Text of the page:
A coronavirus pandemic would test the resilience of a number of institutions: hospitals, transit systems, global supply chains. We can add the mainstream media to that list. Objective news reporting is built on two bedrock principles: report the truth, and don’t pick sides. Trump’s unprecedented commitment to saying what is plainly untrue makes it hard to honor both principles at once. This puts news organizations into a terrible bind, especially when many conservatives—and the president himself—are ready to pounce at even the slightest whiff of liberal bias. That has always been true, but the stakes are suddenly higher. The coronavirus response is the first time Trump has been personally in charge of managing a crisis that is likely to cause a large number of American deaths. There’s no way around the fact that this is a political story as well as a public health one. If the mainstream press is ever going to figure out how to provide responsible reporting on Trump’s job performance, now's the time.
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The first pitfall to avoid is stenography: uncritically relaying what the president said without giving readers the relevant context. As the media blogger Dan Froomkin wrote over the weekend, an egregious example came after Trump blamed the shortage of tests on a rule adopted by the Obama administration that Trump has since overturned. You’ll be shocked to learn that there was no such rule. That didn’t stop headlines like “Criticized for Coronavirus Response, Trump Points to Obama Administration” (NYT) and “Trump Blames Obama Decision for Coronavirus Test Kit Shortage” (Bloomberg). Each story took several paragraphs to push back on Trump’s claim, and then only mildly. (“Experts on lab testing said they were unaware of any Obama-era rule that would have hindered the administration from authorizing lab-developed tests for the coronavirus in an emergency,” murmured the Bloomberg piece, nearly 500 words in.) Froomkin recommends pulling political reporters off the coronavirus story altogether, since they are the ones most trained to not pick sides.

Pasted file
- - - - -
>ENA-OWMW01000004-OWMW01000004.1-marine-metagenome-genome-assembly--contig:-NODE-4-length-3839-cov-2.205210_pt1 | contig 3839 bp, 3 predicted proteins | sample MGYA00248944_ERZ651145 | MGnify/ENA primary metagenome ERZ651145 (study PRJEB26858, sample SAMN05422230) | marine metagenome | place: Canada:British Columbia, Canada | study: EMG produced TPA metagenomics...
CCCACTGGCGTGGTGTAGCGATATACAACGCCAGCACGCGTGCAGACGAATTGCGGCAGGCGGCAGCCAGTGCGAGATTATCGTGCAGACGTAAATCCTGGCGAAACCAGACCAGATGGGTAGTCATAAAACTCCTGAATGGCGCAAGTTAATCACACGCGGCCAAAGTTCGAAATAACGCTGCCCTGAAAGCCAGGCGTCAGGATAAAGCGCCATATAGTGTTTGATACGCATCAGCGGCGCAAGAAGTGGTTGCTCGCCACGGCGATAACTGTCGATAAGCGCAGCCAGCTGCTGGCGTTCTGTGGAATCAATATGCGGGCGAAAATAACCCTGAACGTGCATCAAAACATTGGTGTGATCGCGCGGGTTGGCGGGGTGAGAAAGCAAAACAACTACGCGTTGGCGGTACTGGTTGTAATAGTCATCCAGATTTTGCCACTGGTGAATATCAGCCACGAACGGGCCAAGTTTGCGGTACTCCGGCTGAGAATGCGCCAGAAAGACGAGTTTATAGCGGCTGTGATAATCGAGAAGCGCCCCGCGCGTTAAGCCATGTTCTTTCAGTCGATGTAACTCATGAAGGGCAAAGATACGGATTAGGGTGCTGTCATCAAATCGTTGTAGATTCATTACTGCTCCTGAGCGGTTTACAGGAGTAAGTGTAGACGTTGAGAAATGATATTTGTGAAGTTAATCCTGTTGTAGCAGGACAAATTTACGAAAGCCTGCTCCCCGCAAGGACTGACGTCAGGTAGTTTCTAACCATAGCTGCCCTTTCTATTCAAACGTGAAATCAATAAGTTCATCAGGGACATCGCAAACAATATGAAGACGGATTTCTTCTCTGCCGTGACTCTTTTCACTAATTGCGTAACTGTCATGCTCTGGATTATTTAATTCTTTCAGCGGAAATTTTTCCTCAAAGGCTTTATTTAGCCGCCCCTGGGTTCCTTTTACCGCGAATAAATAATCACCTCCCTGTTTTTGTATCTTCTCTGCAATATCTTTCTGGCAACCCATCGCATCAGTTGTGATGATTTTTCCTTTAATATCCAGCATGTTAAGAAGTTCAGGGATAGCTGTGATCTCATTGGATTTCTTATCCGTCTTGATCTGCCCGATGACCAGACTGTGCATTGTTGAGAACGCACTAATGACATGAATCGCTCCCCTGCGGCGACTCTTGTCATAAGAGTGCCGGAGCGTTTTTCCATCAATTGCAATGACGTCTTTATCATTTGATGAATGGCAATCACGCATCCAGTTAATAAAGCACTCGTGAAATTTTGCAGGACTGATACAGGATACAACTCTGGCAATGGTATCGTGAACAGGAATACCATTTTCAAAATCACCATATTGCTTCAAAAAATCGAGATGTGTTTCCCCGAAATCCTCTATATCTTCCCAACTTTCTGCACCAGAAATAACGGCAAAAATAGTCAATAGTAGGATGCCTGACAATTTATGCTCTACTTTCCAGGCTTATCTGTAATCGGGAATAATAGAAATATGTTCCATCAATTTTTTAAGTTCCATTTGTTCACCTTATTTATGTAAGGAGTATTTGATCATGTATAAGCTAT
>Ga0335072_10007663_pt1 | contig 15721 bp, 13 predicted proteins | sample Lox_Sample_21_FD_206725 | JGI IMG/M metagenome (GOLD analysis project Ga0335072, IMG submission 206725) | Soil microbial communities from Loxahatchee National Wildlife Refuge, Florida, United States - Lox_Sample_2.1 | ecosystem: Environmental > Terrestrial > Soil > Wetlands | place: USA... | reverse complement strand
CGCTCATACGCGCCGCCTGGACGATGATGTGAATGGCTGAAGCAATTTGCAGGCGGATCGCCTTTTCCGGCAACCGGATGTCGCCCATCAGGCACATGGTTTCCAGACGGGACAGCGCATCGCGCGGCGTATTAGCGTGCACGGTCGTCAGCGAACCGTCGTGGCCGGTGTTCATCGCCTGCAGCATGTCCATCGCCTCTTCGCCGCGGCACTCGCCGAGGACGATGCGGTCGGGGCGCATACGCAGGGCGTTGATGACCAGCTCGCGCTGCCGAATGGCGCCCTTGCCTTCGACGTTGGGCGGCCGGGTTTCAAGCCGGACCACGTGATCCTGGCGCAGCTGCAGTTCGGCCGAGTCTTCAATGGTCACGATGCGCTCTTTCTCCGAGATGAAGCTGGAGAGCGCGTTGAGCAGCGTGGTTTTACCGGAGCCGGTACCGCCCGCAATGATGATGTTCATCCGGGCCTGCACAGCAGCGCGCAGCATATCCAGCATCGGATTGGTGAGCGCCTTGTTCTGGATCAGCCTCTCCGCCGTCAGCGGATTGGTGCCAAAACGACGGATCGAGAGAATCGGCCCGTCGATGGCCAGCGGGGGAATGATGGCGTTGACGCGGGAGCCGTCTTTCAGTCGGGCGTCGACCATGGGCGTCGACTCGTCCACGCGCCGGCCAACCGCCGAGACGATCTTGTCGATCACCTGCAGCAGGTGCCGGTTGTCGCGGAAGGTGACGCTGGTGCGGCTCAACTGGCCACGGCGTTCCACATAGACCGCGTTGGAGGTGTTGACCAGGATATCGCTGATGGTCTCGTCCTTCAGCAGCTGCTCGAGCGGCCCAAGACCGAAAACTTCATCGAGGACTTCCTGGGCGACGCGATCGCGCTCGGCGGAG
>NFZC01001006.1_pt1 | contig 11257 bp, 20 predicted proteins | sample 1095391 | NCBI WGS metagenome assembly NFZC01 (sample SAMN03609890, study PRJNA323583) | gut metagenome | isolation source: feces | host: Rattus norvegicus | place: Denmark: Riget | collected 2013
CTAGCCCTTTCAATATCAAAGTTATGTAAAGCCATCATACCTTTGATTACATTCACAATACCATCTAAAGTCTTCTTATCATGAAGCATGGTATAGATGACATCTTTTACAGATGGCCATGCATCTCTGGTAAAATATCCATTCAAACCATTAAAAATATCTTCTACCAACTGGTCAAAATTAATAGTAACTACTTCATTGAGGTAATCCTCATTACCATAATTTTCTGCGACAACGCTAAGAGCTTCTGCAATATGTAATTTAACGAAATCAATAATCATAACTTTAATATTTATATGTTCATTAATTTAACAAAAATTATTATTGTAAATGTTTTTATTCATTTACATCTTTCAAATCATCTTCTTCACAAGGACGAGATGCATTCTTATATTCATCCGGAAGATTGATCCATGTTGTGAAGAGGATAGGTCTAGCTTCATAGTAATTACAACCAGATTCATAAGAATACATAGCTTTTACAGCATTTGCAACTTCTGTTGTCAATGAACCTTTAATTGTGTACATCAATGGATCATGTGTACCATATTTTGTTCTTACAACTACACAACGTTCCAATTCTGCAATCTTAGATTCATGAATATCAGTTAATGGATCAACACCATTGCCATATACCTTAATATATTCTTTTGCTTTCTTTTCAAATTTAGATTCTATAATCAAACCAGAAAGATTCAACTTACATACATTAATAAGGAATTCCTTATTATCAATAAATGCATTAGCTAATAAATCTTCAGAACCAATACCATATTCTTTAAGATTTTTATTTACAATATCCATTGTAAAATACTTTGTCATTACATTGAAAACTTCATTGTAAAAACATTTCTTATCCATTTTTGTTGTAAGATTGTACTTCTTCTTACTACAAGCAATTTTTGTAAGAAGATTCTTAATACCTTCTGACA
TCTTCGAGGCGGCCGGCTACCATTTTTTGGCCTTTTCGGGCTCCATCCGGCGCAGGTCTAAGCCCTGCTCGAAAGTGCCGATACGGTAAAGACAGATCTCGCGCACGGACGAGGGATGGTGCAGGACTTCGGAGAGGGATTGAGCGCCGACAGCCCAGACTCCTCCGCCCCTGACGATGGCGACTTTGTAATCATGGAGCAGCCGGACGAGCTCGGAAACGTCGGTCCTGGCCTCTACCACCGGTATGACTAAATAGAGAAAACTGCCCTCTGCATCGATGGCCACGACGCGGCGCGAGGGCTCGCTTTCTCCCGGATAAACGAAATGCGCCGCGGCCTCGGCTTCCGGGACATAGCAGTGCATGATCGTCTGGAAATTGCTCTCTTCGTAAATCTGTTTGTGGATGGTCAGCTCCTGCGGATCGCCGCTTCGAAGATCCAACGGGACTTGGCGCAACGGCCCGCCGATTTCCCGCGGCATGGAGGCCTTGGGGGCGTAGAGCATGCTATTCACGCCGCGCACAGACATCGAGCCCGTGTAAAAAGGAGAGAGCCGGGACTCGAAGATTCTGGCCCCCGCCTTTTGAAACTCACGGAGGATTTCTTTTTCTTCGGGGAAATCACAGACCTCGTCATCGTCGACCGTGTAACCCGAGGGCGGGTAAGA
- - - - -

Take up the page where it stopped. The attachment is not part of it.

But the problem won’t be solved just by quarantining political reporters. Even when a New York Times health reporter followed up on Trump’s claim about tests, it was framed as a conflict between the president and his advisers, rather than between truth and falsehood. It took until more than halfway through the health reporter’s story to learn that there may not be enough tests available—and even then it was depicted in terms of he-said, she-said: “Doctors and patients across the nation have painted a much different picture of availability, clamoring for tests they believe are in short supply.”